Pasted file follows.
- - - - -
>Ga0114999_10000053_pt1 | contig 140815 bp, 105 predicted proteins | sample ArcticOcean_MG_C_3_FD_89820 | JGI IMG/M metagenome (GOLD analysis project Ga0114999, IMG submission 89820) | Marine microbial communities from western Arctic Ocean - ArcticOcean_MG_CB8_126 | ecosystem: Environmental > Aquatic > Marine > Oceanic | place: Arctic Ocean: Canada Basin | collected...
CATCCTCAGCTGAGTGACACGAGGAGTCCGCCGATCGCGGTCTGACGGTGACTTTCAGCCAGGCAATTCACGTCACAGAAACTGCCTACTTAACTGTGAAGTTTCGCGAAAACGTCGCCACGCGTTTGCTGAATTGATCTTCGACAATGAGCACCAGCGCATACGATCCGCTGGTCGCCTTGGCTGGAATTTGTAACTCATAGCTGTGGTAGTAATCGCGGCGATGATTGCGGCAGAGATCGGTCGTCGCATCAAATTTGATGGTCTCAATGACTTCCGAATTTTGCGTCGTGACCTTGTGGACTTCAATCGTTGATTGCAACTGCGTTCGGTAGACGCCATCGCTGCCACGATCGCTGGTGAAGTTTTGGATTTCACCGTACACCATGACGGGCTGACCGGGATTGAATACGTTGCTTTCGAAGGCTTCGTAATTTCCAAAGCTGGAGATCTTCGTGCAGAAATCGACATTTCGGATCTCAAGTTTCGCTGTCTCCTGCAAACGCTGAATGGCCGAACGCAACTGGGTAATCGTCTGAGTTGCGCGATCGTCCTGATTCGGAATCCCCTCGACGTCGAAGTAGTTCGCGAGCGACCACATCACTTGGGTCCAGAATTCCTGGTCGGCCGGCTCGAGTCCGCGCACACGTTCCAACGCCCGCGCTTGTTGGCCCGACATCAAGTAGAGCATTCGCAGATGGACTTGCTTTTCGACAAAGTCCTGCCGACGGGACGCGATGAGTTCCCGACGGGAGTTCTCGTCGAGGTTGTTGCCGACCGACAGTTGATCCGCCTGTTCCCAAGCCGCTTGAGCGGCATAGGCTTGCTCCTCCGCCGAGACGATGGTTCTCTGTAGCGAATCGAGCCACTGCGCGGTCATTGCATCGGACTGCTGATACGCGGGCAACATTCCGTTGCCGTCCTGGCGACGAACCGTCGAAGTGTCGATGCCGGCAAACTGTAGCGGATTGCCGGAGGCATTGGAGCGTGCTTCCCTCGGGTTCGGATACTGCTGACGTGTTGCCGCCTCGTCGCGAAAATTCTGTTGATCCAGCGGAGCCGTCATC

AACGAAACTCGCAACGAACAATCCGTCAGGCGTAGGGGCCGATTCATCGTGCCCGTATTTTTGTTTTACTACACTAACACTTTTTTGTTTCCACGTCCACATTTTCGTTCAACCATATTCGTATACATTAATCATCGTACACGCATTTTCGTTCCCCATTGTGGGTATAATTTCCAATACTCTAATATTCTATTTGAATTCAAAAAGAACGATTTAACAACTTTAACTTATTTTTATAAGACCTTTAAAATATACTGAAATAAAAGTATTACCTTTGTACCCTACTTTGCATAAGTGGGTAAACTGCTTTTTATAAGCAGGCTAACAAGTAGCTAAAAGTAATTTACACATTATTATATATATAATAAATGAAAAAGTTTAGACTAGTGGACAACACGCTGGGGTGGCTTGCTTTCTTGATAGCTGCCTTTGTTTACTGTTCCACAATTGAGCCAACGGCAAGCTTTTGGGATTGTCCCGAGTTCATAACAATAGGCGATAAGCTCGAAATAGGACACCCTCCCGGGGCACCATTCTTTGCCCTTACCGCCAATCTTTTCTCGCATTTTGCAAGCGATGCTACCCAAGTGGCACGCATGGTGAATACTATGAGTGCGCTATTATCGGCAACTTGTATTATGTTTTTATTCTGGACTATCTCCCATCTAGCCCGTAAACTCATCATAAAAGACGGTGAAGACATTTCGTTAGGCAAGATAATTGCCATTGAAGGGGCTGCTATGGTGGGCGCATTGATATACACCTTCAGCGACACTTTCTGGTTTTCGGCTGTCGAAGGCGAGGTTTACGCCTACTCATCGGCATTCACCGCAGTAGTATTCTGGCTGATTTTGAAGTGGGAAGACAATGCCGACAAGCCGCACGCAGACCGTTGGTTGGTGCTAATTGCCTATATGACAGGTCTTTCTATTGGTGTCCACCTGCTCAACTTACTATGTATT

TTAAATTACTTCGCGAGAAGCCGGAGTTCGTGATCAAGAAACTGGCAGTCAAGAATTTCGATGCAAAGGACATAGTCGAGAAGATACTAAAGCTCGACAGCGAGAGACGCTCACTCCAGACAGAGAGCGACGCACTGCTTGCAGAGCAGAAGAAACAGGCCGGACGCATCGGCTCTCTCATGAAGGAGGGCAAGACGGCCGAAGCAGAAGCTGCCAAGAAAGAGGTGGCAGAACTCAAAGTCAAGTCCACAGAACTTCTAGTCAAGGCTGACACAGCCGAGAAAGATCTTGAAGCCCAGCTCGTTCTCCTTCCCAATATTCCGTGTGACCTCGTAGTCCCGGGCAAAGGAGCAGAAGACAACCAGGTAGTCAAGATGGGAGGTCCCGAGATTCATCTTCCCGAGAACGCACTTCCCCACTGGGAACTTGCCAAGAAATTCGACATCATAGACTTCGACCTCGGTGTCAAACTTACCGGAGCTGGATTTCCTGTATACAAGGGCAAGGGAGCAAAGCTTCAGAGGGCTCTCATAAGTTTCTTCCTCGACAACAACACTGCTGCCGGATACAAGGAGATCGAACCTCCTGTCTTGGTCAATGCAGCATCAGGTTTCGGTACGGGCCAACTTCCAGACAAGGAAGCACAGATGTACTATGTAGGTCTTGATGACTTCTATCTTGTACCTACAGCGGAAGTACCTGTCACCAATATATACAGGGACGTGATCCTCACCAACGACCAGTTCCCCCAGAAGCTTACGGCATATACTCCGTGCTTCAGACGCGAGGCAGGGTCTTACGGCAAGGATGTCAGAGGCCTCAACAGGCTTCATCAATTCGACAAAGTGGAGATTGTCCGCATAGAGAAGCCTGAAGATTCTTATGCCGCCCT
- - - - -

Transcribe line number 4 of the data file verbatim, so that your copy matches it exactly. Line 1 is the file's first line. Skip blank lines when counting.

TTAAATTACTTCGCGAGAAGCCGGAGTTCGTGATCAAGAAACTGGCAGTCAAGAATTTCGATGCAAAGGACATAGTCGAGAAGATACTAAAGCTCGACAGCGAGAGACGCTCACTCCAGACAGAGAGCGACGCACTGCTTGCAGAGCAGAAGAAACAGGCCGGACGCATCGGCTCTCTCATGAAGGAGGGCAAGACGGCCGAAGCAGAAGCTGCCAAGAAAGAGGTGGCAGAACTCAAAGTCAAGTCCACAGAACTTCTAGTCAAGGCTGACACAGCCGAGAAAGATCTTGAAGCCCAGCTCGTTCTCCTTCCCAATATTCCGTGTGACCTCGTAGTCCCGGGCAAAGGAGCAGAAGACAACCAGGTAGTCAAGATGGGAGGTCCCGAGATTCATCTTCCCGAGAACGCACTTCCCCACTGGGAACTTGCCAAGAAATTCGACATCATAGACTTCGACCTCGGTGTCAAACTTACCGGAGCTGGATTTCCTGTATACAAGGGCAAGGGAGCAAAGCTTCAGAGGGCTCTCATAAGTTTCTTCCTCGACAACAACACTGCTGCCGGATACAAGGAGATCGAACCTCCTGTCTTGGTCAATGCAGCATCAGGTTTCGGTACGGGCCAACTTCCAGACAAGGAAGCACAGATGTACTATGTAGGTCTTGATGACTTCTATCTTGTACCTACAGCGGAAGTACCTGTCACCAATATATACAGGGACGTGATCCTCACCAACGACCAGTTCCCCCAGAAGCTTACGGCATATACTCCGTGCTTCAGACGCGAGGCAGGGTCTTACGGCAAGGATGTCAGAGGCCTCAACAGGCTTCATCAATTCGACAAAGTGGAGATTGTCCGCATAGAGAAGCCTGAAGATTCTTATGCCGCCCT